Boston – MaVoteNOonQuestion3.com today held a press conference in Boston making the case that once voters become aware of the dangers of a proliferation of “medical marijuana” they choose to vote no.

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“Consider the Science” when you vote on medical marijuana says Dr. Knight

“Consider the Science” when you vote on medical marijuana says Dr. Knight

“There’s a lot at stake here,” cautions Dr. John Knight of Children’s Hospital. “I would urge you all to consider the science when you cast your vote.”

“Two factors predict marijuana usage rates among young people: Availability, and how harmful youth perceive the drug to be. If the medical marijuana statute for Massachusetts is passed, very potent marijuana will become far more available, and in states that have passed these laws the usage rates go way up.”  Watch the video…

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Boston Globe’s Opinion: Voters should check “no” on Question 3

Boston Globe’s Opinion: Voters should check “no” on Question 3

Medical marijuana raises too many unanswered issues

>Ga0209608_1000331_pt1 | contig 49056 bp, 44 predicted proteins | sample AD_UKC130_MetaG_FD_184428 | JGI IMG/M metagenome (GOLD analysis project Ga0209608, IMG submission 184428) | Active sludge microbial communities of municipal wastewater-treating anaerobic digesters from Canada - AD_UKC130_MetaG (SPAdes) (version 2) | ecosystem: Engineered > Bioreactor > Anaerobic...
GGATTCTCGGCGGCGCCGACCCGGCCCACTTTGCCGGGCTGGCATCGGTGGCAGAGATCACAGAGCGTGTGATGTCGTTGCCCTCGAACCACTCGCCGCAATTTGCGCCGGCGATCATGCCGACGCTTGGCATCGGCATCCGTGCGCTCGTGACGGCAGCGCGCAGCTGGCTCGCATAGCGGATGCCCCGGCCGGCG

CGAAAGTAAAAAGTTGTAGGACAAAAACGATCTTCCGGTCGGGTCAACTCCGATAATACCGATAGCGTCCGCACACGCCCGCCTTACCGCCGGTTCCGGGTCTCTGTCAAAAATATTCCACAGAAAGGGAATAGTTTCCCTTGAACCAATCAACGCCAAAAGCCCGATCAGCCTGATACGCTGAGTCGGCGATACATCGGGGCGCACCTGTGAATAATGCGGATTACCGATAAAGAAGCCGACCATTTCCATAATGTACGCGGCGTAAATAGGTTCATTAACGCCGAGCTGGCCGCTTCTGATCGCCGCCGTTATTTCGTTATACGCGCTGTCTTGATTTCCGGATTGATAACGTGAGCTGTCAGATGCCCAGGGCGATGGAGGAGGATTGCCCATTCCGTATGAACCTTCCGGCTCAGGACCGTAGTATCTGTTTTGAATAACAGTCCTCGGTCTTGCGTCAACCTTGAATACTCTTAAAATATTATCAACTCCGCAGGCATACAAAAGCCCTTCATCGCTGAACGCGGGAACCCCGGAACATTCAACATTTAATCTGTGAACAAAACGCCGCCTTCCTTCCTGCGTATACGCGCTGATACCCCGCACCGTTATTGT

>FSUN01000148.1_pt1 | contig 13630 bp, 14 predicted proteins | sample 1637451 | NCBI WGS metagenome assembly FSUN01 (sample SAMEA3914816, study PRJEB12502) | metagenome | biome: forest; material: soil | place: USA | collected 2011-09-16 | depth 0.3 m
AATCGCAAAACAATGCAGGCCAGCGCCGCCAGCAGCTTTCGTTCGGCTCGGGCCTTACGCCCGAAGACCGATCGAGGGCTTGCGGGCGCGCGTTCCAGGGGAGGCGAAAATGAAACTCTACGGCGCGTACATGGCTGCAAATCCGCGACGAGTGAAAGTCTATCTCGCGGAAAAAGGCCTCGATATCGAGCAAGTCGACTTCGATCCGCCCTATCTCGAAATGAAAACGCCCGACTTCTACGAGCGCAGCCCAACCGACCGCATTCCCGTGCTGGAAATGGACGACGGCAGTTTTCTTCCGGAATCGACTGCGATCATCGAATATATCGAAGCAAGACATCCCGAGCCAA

In a thoughtful, balanced and incisive look at the medical marijuana law proposed for Massachusetts in ballot Question 3 The Boston Globe, in its Opinion published on Tuesday, October 29th concludes:

“Despite some persuasive arguments in favor of marijuana’s medicinal properties, voters should check “no” on Question 3.

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Mayor Tom Koch Says No on MA Medical Marijuana

Mayor Tom Koch Says No on MA Medical Marijuana

“This bill is fraught with problems, it’s reckless,” warns Mayor Tom Koch of Quincy.

Lending his voice in opposition to a poorly constructed law under an out-of-state funded ballot question, Mayor Koch joins Senator John Keenan, Representative Carolyn Dykema, Representative Martin Walsh, drug addiction specialists, counselors, law enforcement officials and doctors of the Massachusetts Medical Society, recovering youth addicts, and a growing population whose support for the question is changing to “no” as they become informed and realize how similarly word laws are failing in other states.